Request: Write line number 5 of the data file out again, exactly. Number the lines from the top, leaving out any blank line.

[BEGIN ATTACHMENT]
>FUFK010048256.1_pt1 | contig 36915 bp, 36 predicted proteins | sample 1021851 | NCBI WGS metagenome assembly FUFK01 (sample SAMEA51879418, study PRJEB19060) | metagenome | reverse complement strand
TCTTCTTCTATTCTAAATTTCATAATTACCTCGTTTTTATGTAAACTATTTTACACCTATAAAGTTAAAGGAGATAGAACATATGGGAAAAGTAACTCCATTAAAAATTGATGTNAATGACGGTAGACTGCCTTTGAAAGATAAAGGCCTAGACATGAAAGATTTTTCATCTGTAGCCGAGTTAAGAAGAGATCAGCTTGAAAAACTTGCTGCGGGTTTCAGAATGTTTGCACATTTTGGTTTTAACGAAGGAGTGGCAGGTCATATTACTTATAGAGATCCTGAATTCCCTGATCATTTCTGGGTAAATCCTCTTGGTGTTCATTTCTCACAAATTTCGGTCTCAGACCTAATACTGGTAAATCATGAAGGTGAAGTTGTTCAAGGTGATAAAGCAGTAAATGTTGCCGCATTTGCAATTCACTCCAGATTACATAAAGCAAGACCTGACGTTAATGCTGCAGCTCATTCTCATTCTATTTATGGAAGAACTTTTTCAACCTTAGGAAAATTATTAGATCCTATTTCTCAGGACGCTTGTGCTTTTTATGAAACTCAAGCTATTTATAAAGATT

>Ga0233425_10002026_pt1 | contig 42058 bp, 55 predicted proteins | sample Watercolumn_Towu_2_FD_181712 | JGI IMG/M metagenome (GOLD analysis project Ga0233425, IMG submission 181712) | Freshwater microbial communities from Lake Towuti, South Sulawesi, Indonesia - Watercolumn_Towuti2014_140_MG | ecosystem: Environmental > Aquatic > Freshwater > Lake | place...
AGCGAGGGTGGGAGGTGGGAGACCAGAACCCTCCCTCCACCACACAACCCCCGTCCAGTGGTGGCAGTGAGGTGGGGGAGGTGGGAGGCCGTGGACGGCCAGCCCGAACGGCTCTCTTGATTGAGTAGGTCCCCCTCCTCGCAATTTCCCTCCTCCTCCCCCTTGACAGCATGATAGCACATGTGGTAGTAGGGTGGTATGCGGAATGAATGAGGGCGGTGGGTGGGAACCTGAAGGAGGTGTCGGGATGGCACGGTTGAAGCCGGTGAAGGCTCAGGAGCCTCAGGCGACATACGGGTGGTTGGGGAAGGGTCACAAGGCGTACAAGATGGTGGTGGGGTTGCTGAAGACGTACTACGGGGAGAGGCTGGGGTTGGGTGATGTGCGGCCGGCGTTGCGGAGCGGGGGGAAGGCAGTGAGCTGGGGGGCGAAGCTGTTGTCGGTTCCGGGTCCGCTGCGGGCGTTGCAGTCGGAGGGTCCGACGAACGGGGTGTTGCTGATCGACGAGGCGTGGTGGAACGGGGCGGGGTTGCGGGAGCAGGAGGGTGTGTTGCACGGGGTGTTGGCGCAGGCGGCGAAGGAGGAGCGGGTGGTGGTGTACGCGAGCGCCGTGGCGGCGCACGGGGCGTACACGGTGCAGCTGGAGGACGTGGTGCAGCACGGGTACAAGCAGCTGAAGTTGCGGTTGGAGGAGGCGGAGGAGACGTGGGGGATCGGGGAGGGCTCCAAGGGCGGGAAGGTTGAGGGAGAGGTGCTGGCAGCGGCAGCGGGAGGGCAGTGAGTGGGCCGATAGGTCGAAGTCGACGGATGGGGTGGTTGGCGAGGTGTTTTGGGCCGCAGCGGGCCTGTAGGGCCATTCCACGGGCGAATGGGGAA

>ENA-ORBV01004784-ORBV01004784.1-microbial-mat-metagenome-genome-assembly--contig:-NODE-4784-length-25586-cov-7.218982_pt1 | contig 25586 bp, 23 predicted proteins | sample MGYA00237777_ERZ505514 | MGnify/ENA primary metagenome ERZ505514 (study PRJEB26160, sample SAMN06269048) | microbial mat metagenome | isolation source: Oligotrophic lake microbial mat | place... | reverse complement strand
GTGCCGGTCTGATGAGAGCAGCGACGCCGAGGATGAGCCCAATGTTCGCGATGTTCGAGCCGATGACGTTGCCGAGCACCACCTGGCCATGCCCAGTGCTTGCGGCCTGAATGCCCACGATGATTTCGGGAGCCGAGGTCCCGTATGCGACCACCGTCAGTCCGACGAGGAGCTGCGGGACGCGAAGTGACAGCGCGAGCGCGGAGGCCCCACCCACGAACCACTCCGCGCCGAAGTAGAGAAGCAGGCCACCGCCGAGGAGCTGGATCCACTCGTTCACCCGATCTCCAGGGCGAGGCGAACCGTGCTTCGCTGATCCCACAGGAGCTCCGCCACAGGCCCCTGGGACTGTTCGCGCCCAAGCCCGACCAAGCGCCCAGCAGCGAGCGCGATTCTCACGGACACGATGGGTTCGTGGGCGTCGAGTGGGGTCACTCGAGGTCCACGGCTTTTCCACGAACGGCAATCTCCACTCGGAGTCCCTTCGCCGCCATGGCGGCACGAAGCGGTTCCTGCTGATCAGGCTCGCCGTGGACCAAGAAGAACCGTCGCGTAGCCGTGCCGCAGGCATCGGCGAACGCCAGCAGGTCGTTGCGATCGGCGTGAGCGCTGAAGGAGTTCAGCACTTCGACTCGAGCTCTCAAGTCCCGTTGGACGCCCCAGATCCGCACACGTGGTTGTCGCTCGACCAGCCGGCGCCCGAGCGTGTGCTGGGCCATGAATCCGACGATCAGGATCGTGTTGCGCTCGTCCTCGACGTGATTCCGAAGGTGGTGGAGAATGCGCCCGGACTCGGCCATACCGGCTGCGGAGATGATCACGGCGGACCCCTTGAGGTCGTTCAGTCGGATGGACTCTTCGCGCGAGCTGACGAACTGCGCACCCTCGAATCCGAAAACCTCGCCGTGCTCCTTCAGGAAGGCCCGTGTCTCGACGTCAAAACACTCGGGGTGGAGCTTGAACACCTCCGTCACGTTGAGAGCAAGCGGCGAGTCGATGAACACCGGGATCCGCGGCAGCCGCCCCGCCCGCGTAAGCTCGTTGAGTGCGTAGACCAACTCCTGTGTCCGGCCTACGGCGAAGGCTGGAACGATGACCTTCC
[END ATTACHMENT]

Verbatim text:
>ENA-ORBV01004784-ORBV01004784.1-microbial-mat-metagenome-genome-assembly--contig:-NODE-4784-length-25586-cov-7.218982_pt1 | contig 25586 bp, 23 predicted proteins | sample MGYA00237777_ERZ505514 | MGnify/ENA primary metagenome ERZ505514 (study PRJEB26160, sample SAMN06269048) | microbial mat metagenome | isolation source: Oligotrophic lake microbial mat | place... | reverse complement strand